Discussion of 347(5a): Force Analysis of the Gyroscope

Eq. (18) is:

F sub Z = (v sub X partial v sub Z / partial X + v sub Y partial v sub Z / partial Y
+ v sub Z partial v sub Z / partial Z)

where v = v (r(t), t) is the velocity field of a fluid spacetime, aether or vacuum. So:

v = v(X(t), Y(t), Z(t), t)

and in general the three partials are non zero. One could choose a model flow field for example. In classical dynamics:

v = v(t)

and the three partials vanish.

To: EMyrone@aol.com
Sent: 12/01/2017 23:15:47 GMT Standard Time
Subj: Re: 347(5a): Force Analysis of the Gyroscope

A vanishing force (18) would come out for any non-constant flow v_Z in Z direction. A more realistic case would probably be a circular wave in Z direction. I will try out some examples.

Horst

Am 11.01.2017 um 13:07 schrieb EMyrone:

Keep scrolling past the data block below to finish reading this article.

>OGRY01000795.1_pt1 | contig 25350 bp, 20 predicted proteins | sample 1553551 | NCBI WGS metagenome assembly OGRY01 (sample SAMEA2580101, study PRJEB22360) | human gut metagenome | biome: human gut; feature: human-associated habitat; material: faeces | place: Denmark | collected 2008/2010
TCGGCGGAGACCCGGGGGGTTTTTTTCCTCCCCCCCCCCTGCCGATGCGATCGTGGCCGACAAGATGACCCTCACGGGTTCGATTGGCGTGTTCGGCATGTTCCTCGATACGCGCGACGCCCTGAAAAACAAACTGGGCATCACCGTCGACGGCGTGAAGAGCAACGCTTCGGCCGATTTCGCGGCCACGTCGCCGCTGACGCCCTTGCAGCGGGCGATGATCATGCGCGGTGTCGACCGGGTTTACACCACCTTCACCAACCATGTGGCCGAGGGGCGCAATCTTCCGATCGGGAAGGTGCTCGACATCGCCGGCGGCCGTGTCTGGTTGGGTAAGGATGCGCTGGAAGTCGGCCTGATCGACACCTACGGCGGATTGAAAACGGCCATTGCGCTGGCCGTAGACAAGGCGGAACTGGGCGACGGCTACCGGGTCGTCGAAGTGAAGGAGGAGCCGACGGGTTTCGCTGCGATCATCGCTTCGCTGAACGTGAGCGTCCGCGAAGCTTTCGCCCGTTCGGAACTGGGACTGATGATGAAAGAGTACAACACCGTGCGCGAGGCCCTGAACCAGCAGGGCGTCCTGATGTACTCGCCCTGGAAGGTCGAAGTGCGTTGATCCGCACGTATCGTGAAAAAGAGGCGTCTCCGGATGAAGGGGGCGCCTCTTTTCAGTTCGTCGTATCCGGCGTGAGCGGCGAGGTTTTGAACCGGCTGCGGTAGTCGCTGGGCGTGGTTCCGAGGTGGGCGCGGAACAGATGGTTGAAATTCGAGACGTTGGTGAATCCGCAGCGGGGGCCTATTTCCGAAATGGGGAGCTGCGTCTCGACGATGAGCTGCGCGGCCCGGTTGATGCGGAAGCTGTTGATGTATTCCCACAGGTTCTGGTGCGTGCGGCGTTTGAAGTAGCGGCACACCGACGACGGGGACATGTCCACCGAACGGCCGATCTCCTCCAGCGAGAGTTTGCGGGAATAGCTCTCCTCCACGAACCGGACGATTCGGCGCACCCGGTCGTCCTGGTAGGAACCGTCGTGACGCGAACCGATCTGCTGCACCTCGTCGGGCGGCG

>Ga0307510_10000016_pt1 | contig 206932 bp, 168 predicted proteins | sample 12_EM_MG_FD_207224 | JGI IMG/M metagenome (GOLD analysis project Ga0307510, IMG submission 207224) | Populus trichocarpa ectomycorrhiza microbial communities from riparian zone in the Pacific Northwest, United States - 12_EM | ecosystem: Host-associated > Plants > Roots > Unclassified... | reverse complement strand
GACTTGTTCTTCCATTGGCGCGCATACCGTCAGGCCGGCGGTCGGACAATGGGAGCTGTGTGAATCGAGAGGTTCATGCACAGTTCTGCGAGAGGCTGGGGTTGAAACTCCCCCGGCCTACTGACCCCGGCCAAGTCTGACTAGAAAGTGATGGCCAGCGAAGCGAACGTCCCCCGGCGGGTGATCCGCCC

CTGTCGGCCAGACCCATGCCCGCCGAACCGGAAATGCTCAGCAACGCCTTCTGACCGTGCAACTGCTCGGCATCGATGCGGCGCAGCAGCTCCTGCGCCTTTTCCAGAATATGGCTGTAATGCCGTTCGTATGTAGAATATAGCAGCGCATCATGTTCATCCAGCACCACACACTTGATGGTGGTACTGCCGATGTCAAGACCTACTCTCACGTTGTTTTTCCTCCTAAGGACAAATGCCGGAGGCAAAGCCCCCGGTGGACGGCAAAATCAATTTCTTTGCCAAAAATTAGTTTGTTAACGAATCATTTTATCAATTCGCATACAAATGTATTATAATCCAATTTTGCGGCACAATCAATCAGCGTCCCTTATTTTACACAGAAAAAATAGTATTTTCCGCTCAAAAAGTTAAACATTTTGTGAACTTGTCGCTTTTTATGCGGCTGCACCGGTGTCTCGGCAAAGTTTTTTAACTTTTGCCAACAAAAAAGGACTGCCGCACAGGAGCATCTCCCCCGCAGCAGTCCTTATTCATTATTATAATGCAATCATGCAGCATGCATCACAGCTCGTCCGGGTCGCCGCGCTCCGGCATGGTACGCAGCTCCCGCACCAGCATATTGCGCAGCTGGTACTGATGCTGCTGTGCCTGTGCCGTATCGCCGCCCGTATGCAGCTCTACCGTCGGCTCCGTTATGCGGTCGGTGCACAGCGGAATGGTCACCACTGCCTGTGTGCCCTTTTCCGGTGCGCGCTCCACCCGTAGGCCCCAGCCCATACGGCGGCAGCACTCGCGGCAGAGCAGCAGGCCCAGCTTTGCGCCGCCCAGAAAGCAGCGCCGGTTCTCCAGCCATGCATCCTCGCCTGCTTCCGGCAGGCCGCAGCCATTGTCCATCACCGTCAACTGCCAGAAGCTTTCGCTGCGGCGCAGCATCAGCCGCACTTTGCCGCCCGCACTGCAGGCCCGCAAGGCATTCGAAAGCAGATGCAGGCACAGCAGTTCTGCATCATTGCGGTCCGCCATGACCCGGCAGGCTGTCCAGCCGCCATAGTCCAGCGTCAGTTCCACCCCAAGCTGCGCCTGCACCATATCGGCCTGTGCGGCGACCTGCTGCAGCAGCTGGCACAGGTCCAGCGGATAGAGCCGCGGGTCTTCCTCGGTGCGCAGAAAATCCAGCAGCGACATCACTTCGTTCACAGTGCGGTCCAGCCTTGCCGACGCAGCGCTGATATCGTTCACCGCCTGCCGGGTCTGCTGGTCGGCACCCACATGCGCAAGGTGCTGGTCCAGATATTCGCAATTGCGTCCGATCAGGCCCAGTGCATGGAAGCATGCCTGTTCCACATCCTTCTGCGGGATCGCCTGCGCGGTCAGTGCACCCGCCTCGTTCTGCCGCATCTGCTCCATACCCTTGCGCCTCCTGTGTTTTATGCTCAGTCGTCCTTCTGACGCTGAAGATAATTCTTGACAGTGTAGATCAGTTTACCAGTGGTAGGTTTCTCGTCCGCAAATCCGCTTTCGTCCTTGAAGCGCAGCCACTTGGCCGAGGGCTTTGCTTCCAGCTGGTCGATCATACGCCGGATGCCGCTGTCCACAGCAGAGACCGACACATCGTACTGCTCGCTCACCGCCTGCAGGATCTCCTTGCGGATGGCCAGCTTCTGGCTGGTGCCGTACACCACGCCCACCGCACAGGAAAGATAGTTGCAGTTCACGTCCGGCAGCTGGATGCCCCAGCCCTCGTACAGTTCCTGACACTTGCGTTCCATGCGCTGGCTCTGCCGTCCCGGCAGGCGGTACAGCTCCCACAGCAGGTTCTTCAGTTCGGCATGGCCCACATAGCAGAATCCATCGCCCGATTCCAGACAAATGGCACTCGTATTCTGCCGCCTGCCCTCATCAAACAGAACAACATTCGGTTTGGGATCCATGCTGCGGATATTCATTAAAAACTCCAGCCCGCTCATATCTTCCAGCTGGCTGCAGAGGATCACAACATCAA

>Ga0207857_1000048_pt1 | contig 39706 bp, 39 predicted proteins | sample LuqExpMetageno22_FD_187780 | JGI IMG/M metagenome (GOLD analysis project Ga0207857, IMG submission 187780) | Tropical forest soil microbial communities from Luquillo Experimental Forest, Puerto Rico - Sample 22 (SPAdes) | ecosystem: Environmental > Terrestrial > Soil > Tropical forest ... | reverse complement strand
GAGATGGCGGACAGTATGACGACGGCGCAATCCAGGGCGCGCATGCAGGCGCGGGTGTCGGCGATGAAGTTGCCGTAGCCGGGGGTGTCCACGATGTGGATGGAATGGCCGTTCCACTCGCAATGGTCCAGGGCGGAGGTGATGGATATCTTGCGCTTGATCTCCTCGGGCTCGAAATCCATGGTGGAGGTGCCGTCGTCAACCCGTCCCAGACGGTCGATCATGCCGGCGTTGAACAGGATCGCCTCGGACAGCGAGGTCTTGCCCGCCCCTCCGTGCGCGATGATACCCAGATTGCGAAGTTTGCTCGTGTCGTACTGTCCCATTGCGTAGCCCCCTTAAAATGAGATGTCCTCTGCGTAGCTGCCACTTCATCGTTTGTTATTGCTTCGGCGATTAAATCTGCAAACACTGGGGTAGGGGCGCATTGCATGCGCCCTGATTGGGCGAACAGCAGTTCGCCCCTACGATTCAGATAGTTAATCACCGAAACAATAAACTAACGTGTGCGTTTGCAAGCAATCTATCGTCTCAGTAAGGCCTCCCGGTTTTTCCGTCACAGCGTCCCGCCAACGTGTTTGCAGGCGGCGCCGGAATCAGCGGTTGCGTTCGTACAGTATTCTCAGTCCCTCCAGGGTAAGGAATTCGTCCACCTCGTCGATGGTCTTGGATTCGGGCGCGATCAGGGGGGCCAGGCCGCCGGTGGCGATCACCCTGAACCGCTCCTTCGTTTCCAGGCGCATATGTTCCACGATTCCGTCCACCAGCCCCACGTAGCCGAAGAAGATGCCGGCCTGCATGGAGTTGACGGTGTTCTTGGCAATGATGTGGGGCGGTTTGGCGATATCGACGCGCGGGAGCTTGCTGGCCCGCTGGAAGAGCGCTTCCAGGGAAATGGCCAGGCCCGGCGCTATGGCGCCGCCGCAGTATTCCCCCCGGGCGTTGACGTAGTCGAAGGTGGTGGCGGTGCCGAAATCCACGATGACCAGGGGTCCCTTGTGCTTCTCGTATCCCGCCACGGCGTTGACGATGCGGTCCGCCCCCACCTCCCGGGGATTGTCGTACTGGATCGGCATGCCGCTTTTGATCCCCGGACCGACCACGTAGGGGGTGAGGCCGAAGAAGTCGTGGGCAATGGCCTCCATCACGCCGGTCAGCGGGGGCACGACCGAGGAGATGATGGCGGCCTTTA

It is clear from this force analysis that the classical dynamics of the gyroscope never gives a counter gravitational force because of the result (12), the invariant of the galilean transformation. This is everyday observation, because the point of a spinning top for example never lifts off the ground. However in fluid dynamics, there is such a force, given by Eq. (18). It is a vacuum force and is very small (by observation) in a spinning top, but in the Laithwaite or Shipov experiments it could be responsible for their observations. This can be looked in to using computer algebra by precisely defining the configurations using by Laithwaite and Shipov. The force field of Eq. (18) can be plotted with gnuplot. It is is positive valued in the k axis, giving counter gravitation. It is due to the fluid nature of spacetime, aether or vacuum. The video made by Laithwaite needs to be studied very carefully to find exactly what kind of motion he describes. It is clear that no one can hold a forty pound (20 kilo) weight at arms length for very long. Laithwaite does so with ease.

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